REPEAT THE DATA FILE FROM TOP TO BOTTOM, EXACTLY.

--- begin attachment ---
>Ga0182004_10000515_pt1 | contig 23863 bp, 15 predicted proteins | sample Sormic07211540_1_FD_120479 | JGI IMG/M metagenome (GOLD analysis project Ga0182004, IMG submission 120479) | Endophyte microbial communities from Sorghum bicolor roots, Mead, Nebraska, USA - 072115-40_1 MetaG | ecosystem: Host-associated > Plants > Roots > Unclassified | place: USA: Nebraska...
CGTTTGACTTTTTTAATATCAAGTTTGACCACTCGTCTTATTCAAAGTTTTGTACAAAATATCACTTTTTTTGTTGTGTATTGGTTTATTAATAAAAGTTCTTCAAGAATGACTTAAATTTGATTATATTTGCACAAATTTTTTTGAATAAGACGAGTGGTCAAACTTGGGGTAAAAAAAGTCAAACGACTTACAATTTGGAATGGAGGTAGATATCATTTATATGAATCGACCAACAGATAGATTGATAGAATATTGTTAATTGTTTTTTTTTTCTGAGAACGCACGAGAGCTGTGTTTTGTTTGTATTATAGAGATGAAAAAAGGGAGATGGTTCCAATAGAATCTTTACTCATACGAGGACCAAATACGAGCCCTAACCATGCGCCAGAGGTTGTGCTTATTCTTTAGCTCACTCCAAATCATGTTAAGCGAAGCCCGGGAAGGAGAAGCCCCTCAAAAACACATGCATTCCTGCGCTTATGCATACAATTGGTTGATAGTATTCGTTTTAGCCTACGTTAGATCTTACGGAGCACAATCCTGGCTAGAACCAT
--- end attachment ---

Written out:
>Ga0182004_10000515_pt1 | contig 23863 bp, 15 predicted proteins | sample Sormic07211540_1_FD_120479 | JGI IMG/M metagenome (GOLD analysis project Ga0182004, IMG submission 120479) | Endophyte microbial communities from Sorghum bicolor roots, Mead, Nebraska, USA - 072115-40_1 MetaG | ecosystem: Host-associated > Plants > Roots > Unclassified | place: USA: Nebraska...
CGTTTGACTTTTTTAATATCAAGTTTGACCACTCGTCTTATTCAAAGTTTTGTACAAAATATCACTTTTTTTGTTGTGTATTGGTTTATTAATAAAAGTTCTTCAAGAATGACTTAAATTTGATTATATTTGCACAAATTTTTTTGAATAAGACGAGTGGTCAAACTTGGGGTAAAAAAAGTCAAACGACTTACAATTTGGAATGGAGGTAGATATCATTTATATGAATCGACCAACAGATAGATTGATAGAATATTGTTAATTGTTTTTTTTTTCTGAGAACGCACGAGAGCTGTGTTTTGTTTGTATTATAGAGATGAAAAAAGGGAGATGGTTCCAATAGAATCTTTACTCATACGAGGACCAAATACGAGCCCTAACCATGCGCCAGAGGTTGTGCTTATTCTTTAGCTCACTCCAAATCATGTTAAGCGAAGCCCGGGAAGGAGAAGCCCCTCAAAAACACATGCATTCCTGCGCTTATGCATACAATTGGTTGATAGTATTCGTTTTAGCCTACGTTAGATCTTACGGAGCACAATCCTGGCTAGAACCAT